Introducing the SilverStone GD04

My media center PC was far from old and decrepit, but I wound up with an opportunity to both rebuild it into something faster and cut a profit this month and went for it. Choosing a case for the new build was a difficult decision; the old CoolerMaster Elite 360 case I used still ranks among my favorites for budget machines, but the lack of any kind of vibration-dampening optical drive mounting resulted in my blu-ray/HD-DVD drive progressively producing more and more noise. I decided to go for something sexier, something more suited to being an HTPC case, and after doing a fair bit of research I picked up the SilverStone GD04.

The GD04 is remarkably attractive if you're into that minimalist look (I am); there's a sister GD05 model that has a full 5.25" drive bay instead of just an opening for the optical drive tray, but rather than have unsightly electrical tape covering up the activity LED on the drive I opted to bury it in the case with the GD04. Otherwise the two models are functionally identical, so a lot of what's said in this review will likely apply to the GD05. This case has also been around for a couple years but doesn't seem to have been refreshed by SilverStone; if it ain't broke, don't fix it, right?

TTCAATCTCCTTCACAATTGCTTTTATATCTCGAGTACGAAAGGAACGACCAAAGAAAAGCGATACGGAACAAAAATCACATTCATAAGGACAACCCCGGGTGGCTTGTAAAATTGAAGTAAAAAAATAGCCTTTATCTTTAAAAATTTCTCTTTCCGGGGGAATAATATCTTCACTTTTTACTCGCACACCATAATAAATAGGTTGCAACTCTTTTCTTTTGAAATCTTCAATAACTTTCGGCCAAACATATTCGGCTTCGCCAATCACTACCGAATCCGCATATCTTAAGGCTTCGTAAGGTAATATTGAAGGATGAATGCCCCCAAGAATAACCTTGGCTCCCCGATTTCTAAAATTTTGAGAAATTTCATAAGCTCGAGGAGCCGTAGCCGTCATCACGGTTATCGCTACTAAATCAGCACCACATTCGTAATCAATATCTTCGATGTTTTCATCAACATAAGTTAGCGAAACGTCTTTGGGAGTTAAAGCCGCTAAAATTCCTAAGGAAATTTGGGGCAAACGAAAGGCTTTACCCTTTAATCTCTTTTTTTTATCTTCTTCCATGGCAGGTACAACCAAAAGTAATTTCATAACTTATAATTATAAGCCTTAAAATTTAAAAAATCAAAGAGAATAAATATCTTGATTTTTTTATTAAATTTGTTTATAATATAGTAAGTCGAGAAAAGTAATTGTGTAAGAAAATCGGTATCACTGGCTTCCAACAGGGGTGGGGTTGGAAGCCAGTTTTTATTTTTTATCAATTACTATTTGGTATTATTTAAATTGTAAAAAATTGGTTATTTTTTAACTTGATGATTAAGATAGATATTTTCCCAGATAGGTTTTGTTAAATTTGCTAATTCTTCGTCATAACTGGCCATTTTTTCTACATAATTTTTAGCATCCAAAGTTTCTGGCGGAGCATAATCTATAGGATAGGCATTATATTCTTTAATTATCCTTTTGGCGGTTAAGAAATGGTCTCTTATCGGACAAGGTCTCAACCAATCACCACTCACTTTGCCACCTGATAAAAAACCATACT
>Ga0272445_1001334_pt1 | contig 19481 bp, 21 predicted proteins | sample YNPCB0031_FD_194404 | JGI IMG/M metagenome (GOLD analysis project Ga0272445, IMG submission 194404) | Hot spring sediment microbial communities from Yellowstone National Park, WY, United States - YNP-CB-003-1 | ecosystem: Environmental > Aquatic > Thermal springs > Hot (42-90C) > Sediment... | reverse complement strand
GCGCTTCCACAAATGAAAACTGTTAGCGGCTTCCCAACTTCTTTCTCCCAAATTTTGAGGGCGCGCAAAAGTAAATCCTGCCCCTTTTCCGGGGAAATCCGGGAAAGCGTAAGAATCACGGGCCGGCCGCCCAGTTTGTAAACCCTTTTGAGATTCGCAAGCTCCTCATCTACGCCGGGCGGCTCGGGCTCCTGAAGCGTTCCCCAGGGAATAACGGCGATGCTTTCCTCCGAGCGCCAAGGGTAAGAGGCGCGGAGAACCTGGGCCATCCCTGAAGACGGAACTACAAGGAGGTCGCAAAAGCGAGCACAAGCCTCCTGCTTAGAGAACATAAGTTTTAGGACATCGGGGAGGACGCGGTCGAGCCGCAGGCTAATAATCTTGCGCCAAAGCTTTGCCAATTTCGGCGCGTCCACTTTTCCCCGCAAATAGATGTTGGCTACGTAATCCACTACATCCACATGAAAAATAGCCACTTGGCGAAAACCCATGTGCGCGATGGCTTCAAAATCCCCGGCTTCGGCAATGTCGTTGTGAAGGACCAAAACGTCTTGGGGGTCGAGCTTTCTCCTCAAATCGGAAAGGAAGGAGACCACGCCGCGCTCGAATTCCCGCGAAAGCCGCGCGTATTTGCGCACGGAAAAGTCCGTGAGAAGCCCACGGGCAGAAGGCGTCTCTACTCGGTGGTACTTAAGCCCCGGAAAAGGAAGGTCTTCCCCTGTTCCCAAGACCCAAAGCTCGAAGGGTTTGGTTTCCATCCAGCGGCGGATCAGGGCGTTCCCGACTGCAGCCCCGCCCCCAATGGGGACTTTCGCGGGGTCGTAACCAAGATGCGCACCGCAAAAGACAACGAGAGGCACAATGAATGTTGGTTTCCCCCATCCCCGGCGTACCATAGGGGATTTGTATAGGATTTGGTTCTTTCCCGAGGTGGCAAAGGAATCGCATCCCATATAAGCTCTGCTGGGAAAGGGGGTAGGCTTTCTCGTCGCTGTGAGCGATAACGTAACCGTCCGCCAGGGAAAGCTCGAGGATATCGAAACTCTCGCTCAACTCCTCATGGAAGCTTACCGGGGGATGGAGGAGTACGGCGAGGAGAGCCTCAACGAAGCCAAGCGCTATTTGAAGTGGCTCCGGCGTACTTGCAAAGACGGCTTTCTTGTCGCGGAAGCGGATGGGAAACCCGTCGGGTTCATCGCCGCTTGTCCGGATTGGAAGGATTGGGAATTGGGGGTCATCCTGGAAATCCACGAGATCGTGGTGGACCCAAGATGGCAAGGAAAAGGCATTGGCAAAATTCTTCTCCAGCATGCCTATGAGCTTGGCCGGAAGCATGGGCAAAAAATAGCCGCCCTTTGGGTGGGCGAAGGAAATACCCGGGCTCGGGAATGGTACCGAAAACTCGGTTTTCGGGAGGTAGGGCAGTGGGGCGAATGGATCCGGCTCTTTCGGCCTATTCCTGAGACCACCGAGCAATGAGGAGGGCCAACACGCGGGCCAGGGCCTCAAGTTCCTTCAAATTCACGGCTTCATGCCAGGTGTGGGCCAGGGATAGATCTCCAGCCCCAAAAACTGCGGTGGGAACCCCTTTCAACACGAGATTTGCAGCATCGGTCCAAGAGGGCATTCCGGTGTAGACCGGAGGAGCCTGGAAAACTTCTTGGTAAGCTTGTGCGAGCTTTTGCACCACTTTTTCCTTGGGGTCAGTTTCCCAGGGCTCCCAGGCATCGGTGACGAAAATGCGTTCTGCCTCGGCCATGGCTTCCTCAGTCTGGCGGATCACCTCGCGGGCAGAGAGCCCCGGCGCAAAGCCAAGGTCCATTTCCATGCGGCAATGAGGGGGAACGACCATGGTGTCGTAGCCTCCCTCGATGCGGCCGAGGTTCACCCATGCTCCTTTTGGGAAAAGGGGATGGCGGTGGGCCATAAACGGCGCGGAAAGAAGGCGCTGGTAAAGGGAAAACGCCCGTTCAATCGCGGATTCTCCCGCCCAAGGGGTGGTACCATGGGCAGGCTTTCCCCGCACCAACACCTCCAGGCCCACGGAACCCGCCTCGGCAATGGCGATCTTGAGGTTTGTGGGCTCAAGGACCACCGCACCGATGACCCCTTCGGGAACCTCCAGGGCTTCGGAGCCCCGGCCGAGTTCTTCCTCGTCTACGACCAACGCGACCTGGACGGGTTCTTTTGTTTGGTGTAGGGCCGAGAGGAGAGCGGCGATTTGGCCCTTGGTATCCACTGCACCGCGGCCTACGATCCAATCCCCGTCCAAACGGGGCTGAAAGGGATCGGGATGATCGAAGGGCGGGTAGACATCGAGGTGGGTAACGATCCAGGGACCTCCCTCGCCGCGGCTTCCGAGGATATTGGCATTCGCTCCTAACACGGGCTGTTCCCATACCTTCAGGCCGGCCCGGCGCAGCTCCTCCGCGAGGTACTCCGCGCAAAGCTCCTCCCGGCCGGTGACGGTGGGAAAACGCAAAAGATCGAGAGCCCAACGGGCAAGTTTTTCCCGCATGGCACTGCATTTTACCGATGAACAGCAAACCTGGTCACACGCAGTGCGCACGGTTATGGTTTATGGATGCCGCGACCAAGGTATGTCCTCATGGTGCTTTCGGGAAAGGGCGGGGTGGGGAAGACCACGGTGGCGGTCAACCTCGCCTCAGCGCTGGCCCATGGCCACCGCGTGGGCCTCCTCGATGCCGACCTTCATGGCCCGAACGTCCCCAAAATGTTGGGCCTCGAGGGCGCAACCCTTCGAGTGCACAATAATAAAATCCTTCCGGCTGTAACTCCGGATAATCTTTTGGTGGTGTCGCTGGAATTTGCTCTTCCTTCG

SilverStone GD04 Specifications
Motherboard Form Factor Micro ATX, Mini ITX
Drive Bays External 1x 5.25” (partially covered by bezel)
Internal 2x 3.5” or 2.5"
Cooling Front -
Rear -
Top -
Side 1x 120mm intake (left), 2x 120mm intake (right)
Bottom -
Expansion Slots 5 (4 main, 1 accessory)
Front I/O Port 2x USB 2.0, 1x Headphone, 1x Mic
Power Supply Size Standard ATX
Weight 12.21 lbs.
Dimensions 5.91” x 17.32” x 12.72”
In and Around the GD04
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  • Terzo - Monday, December 27, 2010 - link

    And they found the system quiet enough to warrant an editor's choice award. Considering that, I find it kind of funny that one of AT's qualms is with the noise. Reply
  • smokenjoe - Tuesday, December 28, 2010 - link

    You can not hear it from where you would sit. It is not notacqble even with a 4780x2 card in. The low tone was not audible at a distance unlike some that sound quiet up close but have a high pitch tone that carries.
    You can put a short cheap tower heatsink behind the optical drive. You need to have have one of the short optical drives that are common now. There are plenty of bulk DVD and blue ray players that fit with my motherboard.

    I was worried at first about the fan noise and decreased the voltage but returned to stock after I actually used it. I did need to replace the fan on my supposedly silent PSU even drawing air from the outside it made much more noise from a distance than everything else. You can use the 7 volt trick on the moles if you don't want to spend money if you sit less than 3 feet away.

    I wish they cloned it in a larger size for a full sized tower heat sink and a full ATX MB.
    Reply
  • Zebo - Friday, December 31, 2010 - link

    Indeed fans are loud, worst part is they won't start at 7V so fan controllers dont even work - key was getting some LOW RPM fans I installed Scythe Gentle Typhoon - the lowest speed 500 rpm ones. Silent now.

    Awesome case.
    Reply
  • digitalicecream - Sunday, January 02, 2011 - link

    I genuinely can't hear the noise of the fans over my 7.1 surround sound system and powered sub, when watching bluray movies on my HTPC using this case from 10 feet away.